Let us now take a look at the past to see how we reached this point. Software development used to be the stronghold of the tech companies who roll out new software every few years, used by both personal users and businesses. If a business needs a customized software, it has to hire a team of programmers, invest on additional infrastructure, wait for months for the application to be rolled out, and even then the programmers and the infrastructure have to be retained since the early versions of applications would be full of bugs and glitches.

Popular applications made by tech companies aren’t immune to this, either. Check out Bill Gates, seconds before disaster:

Luckily for Bill, some things happened to make development slightly easier and slightly less risky:

The cloud arrived

Now both the software development tools and the infrastructure to run them are suddenly accessible, not just to large businesses but also to small businesses and ordinary people. The cloud has been disrupting the existing systems, technologies, and even some of the traditionally-cherished ideas in the computer world. Even the traditional software giants such as Adobe and Microsoft have adapted to this disruption. You can watch an old but good video discussing cloud computing here, uploaded in 2008. 

The smartphone arrived

Mobile devices already existed in the market when Apple released the first iPhone in 2007. Even then, Apple was not able to anticipate selling more than one billion units of iPhone and the resulting massive technological disruption it will cause. Its ability to carry much more processing power was quickly exploited by tech companies, both established and new. Nowadays, developers have to design the same software to both desktop and mobile devices to ensure that their product will be used by its prospective customers.

These disruptions ushered in the need to reduce the time spent coding otherwise routine functions present to most applications developed. The solution? Low-code development. Low-code development later gave way to no-code development, where its developers aim to create platforms that will not require coding expertise in every step of the development process.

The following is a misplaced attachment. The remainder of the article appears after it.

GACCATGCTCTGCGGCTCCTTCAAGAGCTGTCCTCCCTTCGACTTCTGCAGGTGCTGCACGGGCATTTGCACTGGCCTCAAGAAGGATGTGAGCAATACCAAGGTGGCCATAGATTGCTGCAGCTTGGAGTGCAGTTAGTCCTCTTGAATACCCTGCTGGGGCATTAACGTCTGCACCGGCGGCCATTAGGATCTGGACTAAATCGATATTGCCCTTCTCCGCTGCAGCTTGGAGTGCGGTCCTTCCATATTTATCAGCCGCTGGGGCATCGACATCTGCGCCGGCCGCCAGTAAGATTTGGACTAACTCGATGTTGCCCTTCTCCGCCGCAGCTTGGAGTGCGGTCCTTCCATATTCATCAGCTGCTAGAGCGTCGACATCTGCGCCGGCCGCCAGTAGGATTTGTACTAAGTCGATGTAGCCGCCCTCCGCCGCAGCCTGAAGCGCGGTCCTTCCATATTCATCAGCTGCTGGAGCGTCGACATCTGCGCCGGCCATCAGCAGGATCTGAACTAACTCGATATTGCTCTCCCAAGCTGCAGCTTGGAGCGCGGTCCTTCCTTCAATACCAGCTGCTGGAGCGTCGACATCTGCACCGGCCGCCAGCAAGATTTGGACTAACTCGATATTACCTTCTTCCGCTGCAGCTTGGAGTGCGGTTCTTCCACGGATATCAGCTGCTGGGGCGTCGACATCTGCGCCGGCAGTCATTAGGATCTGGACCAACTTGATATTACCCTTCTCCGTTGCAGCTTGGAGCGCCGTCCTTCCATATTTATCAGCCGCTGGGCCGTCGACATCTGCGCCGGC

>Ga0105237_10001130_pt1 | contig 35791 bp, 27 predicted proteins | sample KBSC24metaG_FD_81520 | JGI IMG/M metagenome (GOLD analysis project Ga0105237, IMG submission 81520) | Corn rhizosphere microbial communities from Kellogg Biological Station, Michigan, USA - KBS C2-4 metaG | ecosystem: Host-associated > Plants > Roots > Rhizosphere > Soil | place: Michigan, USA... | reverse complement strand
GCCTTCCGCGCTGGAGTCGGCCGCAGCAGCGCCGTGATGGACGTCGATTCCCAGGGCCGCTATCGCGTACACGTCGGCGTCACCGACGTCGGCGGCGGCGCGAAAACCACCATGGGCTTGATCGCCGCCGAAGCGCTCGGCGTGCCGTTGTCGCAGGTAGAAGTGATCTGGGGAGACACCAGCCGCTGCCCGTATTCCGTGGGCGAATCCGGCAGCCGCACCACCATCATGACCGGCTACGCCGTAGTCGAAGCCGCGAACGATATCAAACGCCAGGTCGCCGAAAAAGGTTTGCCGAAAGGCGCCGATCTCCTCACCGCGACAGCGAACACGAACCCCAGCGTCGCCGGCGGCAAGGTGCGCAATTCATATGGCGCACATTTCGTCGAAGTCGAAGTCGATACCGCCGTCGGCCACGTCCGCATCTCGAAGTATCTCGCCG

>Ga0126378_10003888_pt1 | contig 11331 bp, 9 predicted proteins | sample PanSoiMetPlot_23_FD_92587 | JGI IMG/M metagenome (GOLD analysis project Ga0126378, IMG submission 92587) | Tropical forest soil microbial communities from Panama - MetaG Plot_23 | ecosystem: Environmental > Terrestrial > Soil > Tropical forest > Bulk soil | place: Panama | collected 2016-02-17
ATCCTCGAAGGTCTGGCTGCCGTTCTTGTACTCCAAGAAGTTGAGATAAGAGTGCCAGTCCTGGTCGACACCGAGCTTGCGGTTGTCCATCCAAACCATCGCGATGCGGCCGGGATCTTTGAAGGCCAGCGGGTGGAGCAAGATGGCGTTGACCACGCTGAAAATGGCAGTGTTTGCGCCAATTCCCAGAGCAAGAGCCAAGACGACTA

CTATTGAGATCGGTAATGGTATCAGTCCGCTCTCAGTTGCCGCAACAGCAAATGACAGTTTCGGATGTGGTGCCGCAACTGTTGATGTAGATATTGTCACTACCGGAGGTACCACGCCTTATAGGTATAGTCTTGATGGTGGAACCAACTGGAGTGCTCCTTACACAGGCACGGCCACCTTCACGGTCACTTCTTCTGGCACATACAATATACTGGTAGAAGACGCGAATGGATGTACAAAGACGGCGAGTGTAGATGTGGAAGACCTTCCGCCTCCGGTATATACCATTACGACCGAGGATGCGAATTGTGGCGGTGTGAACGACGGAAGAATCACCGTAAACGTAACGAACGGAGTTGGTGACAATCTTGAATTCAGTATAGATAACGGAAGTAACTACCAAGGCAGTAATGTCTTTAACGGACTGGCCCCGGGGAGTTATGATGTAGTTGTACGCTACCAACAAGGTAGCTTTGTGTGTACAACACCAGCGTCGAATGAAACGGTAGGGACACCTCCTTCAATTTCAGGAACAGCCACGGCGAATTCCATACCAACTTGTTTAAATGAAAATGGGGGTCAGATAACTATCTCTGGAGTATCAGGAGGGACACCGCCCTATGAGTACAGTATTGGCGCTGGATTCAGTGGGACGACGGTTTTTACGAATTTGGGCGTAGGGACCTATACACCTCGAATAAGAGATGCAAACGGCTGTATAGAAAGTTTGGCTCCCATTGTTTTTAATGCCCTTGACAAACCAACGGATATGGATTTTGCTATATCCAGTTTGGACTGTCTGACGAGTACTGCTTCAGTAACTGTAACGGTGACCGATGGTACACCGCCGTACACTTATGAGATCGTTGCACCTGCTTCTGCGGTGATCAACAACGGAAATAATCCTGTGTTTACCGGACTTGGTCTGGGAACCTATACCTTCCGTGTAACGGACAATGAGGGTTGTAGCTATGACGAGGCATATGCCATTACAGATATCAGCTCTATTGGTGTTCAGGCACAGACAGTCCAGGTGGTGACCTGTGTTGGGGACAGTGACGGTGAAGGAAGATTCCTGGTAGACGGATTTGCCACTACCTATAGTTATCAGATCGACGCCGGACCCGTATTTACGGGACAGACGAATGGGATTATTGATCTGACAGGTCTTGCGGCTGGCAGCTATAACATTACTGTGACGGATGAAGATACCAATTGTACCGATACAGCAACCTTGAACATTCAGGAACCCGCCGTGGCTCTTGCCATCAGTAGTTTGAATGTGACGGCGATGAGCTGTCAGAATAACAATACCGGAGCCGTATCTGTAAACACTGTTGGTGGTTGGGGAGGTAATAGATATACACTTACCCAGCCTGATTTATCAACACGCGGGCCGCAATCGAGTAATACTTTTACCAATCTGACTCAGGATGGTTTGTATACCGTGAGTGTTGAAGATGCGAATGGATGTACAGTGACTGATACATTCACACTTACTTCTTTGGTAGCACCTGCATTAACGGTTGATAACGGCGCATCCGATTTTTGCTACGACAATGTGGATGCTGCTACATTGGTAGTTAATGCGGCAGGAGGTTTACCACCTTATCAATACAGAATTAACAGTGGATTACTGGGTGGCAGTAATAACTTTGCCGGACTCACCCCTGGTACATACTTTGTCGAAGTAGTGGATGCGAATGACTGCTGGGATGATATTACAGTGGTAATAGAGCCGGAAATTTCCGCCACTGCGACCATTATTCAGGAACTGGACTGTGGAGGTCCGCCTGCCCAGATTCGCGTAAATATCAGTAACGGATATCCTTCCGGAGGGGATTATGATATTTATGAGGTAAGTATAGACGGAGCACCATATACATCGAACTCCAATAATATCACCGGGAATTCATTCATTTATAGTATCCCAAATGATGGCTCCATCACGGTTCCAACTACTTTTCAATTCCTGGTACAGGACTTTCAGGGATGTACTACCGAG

Why no-code rocks

people discussing over notebooks and laptops
Developers discussing app design can now address the main requirements after embracing no-code platforms.

How does no-code development work? You essentially drag-and-drop the components you need and connect them by tweaking the settings, creating workflows, and functions necessary for your specific needs. All of these occur while the code that makes them run is hidden from your view.

What are the advantages of no-code, then?

  1. You know how the app you developed works. If you are a nonprogrammer that holds an important role in a business, no-code platforms let you develop software, now! What no-code platforms do is to make the development more visual, thus making software development more accessible to nonprogrammers. This means that nonprogrammers can fully understand how their apps work.
  2. You can focus on how the app should work. Instead of spending too much time on developing individually what would otherwise be standard interfaces and functions, you spend that time thinking on the design of the application and whether it fulfills the requirements, modifying what needs to be adjusted along the way. Even programmers enjoy this advantage! 
  3. You can release the app faster. Since you no longer spend time on programming the routine functions necessary for the app to work, you can create apps on tighter deadlines.
  4. The product already works both on desktop and on mobile. A lot of no-code platforms, such as the platforms for making websites, already handle the differences between desktop and mobile devices, and you can also easily view how it will look in both desktop and mobile devices.